Mean serum LYVE-1 levels were 1,420 ± 304 pg/mL; serum LYVE-1 levels were normally distributed. Patients' characteristics are summarized in Table 1. The mean age of patients was 71.3 ± 8.2 years.

Table 2 compares LYVE-1 levels according to patients' gender, pathological type, clinical disease staging, smoking history, and presence of symptoms, lymph-node metastases, or distant metastases. Twenty-seven patients had adenocarcinoma, 12 had squamous cell carcinoma, and one had adenosquamous carcinoma in the non-small-cell lung cancer group. Serum LYVE-1 levels were significantly lower in subjects with lymph node or distant metastases than in those without. LYVE-1 serum levels were lowest in patients with stage-4 lung cancer. One male adenocarcinoma patient had an epidermal growth factor receptor (EGFR) mutation. He was treated with an EGFR tyrosine kinase inhibitor and the characteristics of his case were as follows: his age was 62 years at diagnosis, he had never smoked, he had stage IV disease, his survival time was 27 months, and his serum LYVE-1 was 1,708 pg/mL. Correlations between parameters (explanatory variables) and serum LYVE-1 levels (dependent variable) are shown in Table 3. LYVE-1 serum levels positively correlated with albumin serum levels, and inversely correlated with primary tumor size, leukocyte counts, and platelet counts.

To investigate whether LYVE-1 levels were predictive of lymph node or distant metastases, multivariate logistic regression analyses were performed. As shown in Table 4, LYVE-1 levels were predictive of both lymph node and distant metastases independently of primary tumor size (Table 4). The receiver-operating characteristic (ROC) curve analysis was used to determine the best LYVE-1 cut-off levels for discriminating the existence of distant metastases. As shown in Figure 1, the best corresponding cut-off of LYVE-1 was 1,553 pg/mL with area-under-the-curve of 0.752, sensitivity of 0.962, and specificity of 0.484. Based on this cut-off value, we performed the Kaplan-Meier analysis to estimate patient's overall survival. One patient was excluded from this analysis because non-related cancer death. Overall 3-year survival rates of patients with high versus low LYVE-1 levels were 71.3% and 39.8%, respectively (high, LYVE-1 > 1,553 pg/mL; low, LYVE-1 ≤ 1,553 pg/mL; P = 0.021, log-rank test, P = 0.017, Wilcoxon test; Figure 2). In univariate Cox proportional-hazard analysis, low LYVE-1 levels were significantly associated with low overall survival (Table 5, upper panel). This association remained significant after adjusting for age and gender (Table 5, lower panel).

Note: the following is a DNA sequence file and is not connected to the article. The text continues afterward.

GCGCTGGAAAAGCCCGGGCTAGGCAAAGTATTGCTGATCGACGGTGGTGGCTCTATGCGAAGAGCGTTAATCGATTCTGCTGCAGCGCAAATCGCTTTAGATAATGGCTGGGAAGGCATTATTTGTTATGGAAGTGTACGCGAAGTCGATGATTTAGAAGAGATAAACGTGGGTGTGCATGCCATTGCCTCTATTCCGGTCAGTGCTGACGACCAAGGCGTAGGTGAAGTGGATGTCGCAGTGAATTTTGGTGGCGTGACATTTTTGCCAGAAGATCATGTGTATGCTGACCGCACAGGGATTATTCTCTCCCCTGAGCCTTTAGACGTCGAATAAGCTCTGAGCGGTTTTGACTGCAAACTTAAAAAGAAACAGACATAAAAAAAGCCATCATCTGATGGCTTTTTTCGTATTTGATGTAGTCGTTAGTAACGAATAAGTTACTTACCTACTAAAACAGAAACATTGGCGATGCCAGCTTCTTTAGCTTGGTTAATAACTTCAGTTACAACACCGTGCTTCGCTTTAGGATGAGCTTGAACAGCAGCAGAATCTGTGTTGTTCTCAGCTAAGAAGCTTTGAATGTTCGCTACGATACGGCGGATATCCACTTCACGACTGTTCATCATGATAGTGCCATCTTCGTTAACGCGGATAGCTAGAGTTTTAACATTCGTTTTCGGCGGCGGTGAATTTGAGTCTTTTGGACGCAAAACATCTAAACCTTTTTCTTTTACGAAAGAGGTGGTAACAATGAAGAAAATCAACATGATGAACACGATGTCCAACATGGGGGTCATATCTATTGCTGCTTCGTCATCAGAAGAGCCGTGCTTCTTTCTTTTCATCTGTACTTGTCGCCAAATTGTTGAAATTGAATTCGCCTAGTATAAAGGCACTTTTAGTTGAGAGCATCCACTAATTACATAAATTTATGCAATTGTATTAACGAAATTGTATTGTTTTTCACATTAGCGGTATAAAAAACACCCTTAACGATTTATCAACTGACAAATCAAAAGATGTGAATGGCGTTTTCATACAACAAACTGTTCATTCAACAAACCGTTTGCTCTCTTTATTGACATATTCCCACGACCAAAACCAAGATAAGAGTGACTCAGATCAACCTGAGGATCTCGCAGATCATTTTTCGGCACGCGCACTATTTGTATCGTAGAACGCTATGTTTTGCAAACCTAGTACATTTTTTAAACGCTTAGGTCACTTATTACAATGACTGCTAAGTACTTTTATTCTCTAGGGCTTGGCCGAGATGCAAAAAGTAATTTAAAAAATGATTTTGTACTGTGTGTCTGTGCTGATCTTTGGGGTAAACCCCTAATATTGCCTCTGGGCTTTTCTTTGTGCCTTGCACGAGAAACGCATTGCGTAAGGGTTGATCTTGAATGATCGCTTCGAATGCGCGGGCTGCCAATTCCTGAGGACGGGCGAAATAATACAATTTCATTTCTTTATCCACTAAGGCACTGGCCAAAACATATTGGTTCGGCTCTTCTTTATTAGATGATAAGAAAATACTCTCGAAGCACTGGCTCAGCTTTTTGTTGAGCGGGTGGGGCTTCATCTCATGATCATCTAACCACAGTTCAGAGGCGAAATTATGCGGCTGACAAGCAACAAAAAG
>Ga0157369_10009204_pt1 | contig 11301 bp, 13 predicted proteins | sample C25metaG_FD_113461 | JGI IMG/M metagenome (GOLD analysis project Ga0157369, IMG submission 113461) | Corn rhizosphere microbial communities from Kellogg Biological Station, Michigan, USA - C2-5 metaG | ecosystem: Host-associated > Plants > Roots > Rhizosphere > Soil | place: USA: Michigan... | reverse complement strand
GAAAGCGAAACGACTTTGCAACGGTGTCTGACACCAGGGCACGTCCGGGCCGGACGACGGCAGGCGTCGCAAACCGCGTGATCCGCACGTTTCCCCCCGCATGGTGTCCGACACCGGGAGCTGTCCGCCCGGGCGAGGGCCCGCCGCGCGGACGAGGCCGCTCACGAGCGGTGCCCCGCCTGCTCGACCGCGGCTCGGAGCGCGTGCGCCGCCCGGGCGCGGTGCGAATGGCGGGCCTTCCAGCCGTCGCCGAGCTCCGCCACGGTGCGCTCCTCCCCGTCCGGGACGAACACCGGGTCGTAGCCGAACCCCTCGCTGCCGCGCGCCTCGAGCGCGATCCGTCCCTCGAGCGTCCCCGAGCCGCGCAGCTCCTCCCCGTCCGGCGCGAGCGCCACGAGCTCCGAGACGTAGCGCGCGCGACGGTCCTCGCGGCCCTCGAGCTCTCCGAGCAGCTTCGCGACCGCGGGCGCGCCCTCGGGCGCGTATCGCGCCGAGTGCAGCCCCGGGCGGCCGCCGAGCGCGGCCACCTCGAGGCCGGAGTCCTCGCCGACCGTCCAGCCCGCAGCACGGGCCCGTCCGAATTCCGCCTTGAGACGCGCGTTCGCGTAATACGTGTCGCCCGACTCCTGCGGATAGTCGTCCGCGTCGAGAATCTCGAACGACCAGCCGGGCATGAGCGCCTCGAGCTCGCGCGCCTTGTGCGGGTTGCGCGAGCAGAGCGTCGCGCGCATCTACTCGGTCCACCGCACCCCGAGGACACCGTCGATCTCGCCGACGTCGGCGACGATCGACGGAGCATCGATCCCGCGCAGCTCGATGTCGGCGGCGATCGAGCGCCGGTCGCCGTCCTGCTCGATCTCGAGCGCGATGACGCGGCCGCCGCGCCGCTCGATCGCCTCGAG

Table 1 

Characteristics of patients (n = 58)

VariablesMean ± SD or median (interquartile range)
LYVE-1 (pg/mL)1,420 ± 304
Age (years)71.3 ± 8.2
Primary tumor size (mm)33 (25-54)
Brinkman index (cigarette × years)980 (500-1,433)
TP (g/dL)6.7 (6.2-7.0)
Alb (g/dL)3.7 (3.1-4.0)
ALT (IU/L)19 (14-27)
LDH (IU/L)201 (177-242)
sCr (mg/dL)0.73 (0.66-0.91)
CRP (mg/dL)0.46 (0.10-5.73)
WBC (/μL)6,690 (5,300-8,603)
Hb (g/dL)12.6 (11.1-14.0)
Plt (×103/μL)240 (172-326)
CYFRA 21-1 (ng/mL)2.7 (1.5-7.4)
CEA (ng/mL)4.63 (2.36-8.96)
Pro-GRP (pg/mL)43.2 (26.1-145.6)

Data are presented as mean ± SD or median (interquartile range).

Abbreviations: LYVE-1, lymphatic vessel endothelial hyaluronan receptor-1; TP, total protein; Alb, albumin; ALT, alanine aminotransferase; LDH, lactate dehydrogenase; sCr, serum creatinine; CRP, C-reactive protein; WBC, white blood cells; Hb, hemoglobin; Plt, platelets; CYFRA 21-1, cytokeratin 19 fragments; CEA, carcinoembryonic antigen; Pro-GRP, pro-gastrin-releasing peptide.

 Table 2 

Comparisons of serum LYVE-1 levels.

VariablesCategoriesNo.LYVE-1 (pg/mL)P value
Gendermale501,405 ± 3100.372
female81,510 ± 265
Histological typeNSCLC401,466 ± 3140.172
SCLC141,340 ± 214
StageI111,742 ± 2110.0001
II91,398 ± 267
III111,426 ± 383
IV261,272 ± 190